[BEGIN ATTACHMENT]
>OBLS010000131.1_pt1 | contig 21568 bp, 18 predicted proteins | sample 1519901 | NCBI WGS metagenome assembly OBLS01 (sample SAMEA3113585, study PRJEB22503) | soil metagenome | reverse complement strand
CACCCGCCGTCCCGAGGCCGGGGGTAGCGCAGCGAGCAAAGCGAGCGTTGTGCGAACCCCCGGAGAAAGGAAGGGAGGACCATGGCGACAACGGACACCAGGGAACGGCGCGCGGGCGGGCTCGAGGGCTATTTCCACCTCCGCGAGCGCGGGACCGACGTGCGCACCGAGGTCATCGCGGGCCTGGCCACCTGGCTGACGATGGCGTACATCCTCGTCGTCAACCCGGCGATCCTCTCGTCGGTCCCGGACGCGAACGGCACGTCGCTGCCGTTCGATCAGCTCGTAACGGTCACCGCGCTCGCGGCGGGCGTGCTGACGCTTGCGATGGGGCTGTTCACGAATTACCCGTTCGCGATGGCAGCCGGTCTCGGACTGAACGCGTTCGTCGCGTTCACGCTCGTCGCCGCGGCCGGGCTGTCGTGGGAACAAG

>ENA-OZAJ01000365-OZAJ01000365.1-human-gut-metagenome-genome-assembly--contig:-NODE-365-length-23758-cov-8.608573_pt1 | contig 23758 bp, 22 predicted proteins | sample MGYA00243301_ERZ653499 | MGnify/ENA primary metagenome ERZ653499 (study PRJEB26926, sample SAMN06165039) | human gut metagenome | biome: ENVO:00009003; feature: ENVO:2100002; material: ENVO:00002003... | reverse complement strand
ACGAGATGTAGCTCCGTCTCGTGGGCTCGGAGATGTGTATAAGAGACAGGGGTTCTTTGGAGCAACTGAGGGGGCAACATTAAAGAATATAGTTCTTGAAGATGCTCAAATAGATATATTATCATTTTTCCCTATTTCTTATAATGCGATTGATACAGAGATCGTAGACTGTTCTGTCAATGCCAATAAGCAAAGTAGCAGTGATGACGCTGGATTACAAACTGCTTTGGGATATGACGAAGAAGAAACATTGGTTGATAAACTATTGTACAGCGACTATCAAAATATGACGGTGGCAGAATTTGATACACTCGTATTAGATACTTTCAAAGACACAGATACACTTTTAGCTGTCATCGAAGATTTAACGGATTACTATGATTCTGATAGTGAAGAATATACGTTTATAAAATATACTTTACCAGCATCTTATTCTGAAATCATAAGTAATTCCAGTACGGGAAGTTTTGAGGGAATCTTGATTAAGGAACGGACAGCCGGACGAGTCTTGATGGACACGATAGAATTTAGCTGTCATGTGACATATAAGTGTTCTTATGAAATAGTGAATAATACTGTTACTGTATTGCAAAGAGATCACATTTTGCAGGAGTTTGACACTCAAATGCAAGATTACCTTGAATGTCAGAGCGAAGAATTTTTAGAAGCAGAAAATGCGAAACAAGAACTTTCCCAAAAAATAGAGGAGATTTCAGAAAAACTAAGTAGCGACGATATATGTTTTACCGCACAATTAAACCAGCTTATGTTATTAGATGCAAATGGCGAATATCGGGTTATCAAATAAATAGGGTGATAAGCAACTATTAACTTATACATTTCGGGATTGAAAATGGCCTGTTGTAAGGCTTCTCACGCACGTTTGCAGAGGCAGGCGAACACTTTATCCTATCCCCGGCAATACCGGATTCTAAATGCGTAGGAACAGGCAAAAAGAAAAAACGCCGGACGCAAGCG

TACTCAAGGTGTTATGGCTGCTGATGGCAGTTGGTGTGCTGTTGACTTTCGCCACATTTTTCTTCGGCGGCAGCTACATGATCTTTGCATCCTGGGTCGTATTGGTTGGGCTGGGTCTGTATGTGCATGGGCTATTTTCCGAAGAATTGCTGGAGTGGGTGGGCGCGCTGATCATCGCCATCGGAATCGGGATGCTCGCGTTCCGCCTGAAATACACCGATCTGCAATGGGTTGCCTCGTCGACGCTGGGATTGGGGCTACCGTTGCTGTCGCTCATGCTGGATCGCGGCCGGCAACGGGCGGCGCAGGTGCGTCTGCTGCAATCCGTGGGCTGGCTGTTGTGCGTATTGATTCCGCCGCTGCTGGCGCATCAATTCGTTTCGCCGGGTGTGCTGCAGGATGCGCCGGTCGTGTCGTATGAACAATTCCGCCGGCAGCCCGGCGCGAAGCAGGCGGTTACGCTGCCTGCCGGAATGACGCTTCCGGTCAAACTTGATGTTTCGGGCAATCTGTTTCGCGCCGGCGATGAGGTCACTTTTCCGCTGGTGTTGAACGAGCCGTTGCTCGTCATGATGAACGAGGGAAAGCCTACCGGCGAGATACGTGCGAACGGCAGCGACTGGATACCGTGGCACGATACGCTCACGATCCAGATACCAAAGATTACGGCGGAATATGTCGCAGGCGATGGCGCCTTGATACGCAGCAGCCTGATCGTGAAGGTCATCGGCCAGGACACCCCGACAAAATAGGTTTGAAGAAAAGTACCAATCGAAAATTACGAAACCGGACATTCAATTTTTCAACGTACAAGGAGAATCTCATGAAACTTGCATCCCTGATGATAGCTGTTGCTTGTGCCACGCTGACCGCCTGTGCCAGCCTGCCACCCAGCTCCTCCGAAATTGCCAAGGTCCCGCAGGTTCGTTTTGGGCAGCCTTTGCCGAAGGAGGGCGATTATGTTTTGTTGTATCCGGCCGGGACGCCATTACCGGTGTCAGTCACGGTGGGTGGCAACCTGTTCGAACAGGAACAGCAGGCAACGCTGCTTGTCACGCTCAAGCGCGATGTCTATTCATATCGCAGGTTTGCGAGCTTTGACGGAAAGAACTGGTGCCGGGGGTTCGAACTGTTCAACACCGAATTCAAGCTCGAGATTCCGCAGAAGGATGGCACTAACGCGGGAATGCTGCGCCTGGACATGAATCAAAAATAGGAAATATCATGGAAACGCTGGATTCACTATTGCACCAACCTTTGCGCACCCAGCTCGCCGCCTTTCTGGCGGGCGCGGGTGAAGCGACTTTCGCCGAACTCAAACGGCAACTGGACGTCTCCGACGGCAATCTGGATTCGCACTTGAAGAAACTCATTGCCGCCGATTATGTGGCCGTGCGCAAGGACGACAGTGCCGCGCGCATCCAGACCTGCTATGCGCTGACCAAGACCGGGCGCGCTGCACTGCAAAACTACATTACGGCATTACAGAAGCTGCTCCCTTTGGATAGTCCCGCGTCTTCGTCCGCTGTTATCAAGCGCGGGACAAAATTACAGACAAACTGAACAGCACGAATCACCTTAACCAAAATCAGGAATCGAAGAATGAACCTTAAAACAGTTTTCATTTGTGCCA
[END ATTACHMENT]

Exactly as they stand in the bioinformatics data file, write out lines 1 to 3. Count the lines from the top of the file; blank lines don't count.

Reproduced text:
>OBLS010000131.1_pt1 | contig 21568 bp, 18 predicted proteins | sample 1519901 | NCBI WGS metagenome assembly OBLS01 (sample SAMEA3113585, study PRJEB22503) | soil metagenome | reverse complement strand
CACCCGCCGTCCCGAGGCCGGGGGTAGCGCAGCGAGCAAAGCGAGCGTTGTGCGAACCCCCGGAGAAAGGAAGGGAGGACCATGGCGACAACGGACACCAGGGAACGGCGCGCGGGCGGGCTCGAGGGCTATTTCCACCTCCGCGAGCGCGGGACCGACGTGCGCACCGAGGTCATCGCGGGCCTGGCCACCTGGCTGACGATGGCGTACATCCTCGTCGTCAACCCGGCGATCCTCTCGTCGGTCCCGGACGCGAACGGCACGTCGCTGCCGTTCGATCAGCTCGTAACGGTCACCGCGCTCGCGGCGGGCGTGCTGACGCTTGCGATGGGGCTGTTCACGAATTACCCGTTCGCGATGGCAGCCGGTCTCGGACTGAACGCGTTCGTCGCGTTCACGCTCGTCGCCGCGGCCGGGCTGTCGTGGGAACAAG

>ENA-OZAJ01000365-OZAJ01000365.1-human-gut-metagenome-genome-assembly--contig:-NODE-365-length-23758-cov-8.608573_pt1 | contig 23758 bp, 22 predicted proteins | sample MGYA00243301_ERZ653499 | MGnify/ENA primary metagenome ERZ653499 (study PRJEB26926, sample SAMN06165039) | human gut metagenome | biome: ENVO:00009003; feature: ENVO:2100002; material: ENVO:00002003... | reverse complement strand